Fiction; short stories; publication; prizes; CanLit; Journey Prize; Sarnia

“Chemical Valley” in Journey Prize Stories; “Swamp Things” in The New Quarterly

 

I’ve got some happy fiction news to report: 2 stories from my new collection-in-progress, Chemical Valley, have found stellar homes recently.

First, “Chemical Valley,” has been longlisted for The Journey Prize. This story, the lead piece in the new collection, was originally published in The Fiddlehead. I owe a huge thanks to whiz writer and excellent Fiction Editor Mark Anthony Jarman, and to all the rest of the lovely people at the Fid. I’m so pleased that this story will now be included in The Journey Prize Stories: 32 alongside the other talented longlisted writers like Canisia Lubrin, Paola Ferrante, and Jessica Johns. I’m also deeply grateful to judges Amy Jones, Doretta Lau, and Téa Mutonji. It’s my first time in the prestigious Journey anthology, a huge milestone. The story itself is new to me in its exploration of the gothic atmosphere. Set in the petrochemical mecca of Sarnia, Ontario, Jerry Oliver struggles with a dangerous workplace and the slow sickness and dread descending on this community. In the middle, there’s a little taxidermic twist.

I’m grateful to the Writers Trust, McClelland & Stewart, and Editor Anita Chong for making the Journey Prize happen and giving an opportunity to young writers. I’m also grateful to James A. Michener, who inaugurated the award by donating the Canadian royalties of his 1988 novel, Journey.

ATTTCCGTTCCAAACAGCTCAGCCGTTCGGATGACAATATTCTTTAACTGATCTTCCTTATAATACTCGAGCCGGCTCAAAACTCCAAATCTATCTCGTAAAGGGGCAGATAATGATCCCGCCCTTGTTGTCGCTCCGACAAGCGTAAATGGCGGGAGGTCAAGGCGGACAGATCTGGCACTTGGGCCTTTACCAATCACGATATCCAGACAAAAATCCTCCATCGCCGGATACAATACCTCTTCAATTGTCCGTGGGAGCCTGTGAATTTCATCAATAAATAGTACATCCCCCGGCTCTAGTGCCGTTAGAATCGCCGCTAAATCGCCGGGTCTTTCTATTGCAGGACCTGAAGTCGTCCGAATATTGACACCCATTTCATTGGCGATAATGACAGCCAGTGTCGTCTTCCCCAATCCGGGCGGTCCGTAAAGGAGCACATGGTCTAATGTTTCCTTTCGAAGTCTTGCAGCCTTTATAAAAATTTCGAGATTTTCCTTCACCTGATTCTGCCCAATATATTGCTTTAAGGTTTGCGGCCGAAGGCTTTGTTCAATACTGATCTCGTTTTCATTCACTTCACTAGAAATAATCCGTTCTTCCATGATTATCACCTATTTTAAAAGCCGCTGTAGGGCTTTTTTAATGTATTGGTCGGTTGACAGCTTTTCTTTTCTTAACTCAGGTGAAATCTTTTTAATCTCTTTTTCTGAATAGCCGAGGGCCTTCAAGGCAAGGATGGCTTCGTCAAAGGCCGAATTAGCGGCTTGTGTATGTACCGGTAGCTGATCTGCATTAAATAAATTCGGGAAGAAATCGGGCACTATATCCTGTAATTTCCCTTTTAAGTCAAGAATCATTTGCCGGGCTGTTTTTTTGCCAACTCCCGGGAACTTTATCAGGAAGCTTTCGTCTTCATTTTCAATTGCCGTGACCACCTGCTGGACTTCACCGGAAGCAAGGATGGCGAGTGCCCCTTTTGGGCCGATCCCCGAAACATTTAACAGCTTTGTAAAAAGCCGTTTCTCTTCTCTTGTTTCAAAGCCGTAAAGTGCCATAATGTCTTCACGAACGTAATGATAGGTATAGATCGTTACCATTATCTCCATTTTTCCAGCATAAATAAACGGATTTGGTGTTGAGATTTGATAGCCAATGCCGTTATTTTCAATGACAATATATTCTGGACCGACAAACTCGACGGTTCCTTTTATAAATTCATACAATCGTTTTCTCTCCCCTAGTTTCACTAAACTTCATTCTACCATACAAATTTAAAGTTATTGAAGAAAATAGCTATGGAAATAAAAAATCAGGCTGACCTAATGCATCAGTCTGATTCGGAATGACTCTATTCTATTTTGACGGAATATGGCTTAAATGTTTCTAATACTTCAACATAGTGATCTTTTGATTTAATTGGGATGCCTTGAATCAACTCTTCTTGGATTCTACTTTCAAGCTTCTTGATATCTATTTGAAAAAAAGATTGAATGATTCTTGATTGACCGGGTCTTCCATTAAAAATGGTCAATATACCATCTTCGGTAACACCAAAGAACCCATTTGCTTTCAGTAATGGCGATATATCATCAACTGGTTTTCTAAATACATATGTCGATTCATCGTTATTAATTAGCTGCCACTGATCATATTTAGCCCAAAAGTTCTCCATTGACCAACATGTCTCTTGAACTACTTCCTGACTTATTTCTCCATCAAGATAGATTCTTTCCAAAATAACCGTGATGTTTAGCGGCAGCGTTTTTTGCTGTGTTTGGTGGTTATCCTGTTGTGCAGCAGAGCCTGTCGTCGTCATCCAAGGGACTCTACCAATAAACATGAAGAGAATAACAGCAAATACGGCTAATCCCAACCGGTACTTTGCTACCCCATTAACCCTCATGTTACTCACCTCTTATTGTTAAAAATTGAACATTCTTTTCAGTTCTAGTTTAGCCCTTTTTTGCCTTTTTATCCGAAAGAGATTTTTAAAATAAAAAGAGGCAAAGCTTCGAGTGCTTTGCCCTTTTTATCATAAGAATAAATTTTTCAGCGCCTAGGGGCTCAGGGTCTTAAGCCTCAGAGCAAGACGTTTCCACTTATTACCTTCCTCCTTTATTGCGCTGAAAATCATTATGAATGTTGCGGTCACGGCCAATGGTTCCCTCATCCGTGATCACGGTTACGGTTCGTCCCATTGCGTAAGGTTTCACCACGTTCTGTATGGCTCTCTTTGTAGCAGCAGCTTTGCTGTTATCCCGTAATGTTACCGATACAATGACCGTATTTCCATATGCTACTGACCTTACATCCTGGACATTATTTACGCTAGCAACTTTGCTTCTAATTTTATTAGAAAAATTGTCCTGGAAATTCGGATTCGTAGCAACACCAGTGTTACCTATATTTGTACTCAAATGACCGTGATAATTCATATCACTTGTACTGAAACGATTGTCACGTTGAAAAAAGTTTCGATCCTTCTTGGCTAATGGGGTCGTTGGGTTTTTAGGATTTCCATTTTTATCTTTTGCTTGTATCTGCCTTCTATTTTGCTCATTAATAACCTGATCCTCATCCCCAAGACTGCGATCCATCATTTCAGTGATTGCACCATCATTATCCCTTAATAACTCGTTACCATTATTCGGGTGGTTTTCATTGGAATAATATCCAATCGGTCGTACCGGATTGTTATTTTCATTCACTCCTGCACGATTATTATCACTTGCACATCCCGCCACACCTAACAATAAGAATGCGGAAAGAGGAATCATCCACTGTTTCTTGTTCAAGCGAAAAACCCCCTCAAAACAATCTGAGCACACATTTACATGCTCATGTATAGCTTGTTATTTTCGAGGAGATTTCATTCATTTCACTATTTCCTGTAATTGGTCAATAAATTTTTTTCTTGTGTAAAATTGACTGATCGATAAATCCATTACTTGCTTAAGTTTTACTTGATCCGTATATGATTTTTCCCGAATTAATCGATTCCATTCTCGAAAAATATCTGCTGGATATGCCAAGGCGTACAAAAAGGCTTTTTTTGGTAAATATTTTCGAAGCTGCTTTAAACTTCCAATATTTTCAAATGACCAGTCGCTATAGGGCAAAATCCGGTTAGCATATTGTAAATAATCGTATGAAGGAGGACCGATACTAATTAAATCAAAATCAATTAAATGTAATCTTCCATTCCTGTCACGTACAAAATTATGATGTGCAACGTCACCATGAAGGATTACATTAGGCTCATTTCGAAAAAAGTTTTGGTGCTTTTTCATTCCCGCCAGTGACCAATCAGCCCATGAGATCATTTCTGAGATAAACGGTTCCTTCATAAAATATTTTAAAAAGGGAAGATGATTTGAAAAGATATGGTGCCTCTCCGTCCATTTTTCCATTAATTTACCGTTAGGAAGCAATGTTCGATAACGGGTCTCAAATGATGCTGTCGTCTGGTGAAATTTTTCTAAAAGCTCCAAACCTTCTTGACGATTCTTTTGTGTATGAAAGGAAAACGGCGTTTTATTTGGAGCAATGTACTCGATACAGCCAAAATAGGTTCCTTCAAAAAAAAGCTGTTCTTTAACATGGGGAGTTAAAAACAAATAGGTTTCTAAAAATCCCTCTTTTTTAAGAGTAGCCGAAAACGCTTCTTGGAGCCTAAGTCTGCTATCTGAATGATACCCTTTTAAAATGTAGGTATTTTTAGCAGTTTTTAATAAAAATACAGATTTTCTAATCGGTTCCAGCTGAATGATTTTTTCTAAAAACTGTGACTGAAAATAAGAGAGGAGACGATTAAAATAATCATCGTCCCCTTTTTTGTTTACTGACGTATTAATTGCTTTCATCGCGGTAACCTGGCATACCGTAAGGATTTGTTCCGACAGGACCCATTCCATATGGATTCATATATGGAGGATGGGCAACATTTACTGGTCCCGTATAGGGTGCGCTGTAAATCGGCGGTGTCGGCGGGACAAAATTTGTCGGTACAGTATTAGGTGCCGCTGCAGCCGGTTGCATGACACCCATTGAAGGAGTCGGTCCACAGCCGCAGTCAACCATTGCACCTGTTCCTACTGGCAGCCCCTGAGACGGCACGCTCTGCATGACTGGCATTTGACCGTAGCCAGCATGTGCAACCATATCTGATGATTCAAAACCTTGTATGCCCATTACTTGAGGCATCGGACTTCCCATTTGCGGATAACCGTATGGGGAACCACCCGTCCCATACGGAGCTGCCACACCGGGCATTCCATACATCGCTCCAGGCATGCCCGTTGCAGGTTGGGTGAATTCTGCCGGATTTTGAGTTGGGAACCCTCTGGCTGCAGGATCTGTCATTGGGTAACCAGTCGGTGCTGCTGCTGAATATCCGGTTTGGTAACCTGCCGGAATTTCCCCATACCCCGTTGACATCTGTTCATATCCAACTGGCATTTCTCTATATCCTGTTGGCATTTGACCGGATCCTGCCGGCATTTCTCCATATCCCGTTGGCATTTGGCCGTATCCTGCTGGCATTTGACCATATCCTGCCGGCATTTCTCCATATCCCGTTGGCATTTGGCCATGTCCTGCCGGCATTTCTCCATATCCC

Second, “Swamp Things,” has found a home in the most recent issue of The New Quarterly. I’m grateful to TNQ’s superb Editor-in-Chief Pamela Mulloy, and to all the volunteers and staff at this excellent journal. In this issue, I’m honoured to have my work appear alongside talented writers like Kathy Page, Meg Todd, Wendy Donawa, and Dave Margoshes. “Swamp Things” is the story of a teenage girl living in Sarnia dealing with climate grief, pollution, and our world’s uncertain future while being taken advantage of by a charismatic teacher.

I’m grateful to the London Arts Council and the Ontario Arts Council for providing much-needed funding as these stories came, gradually, to find their form.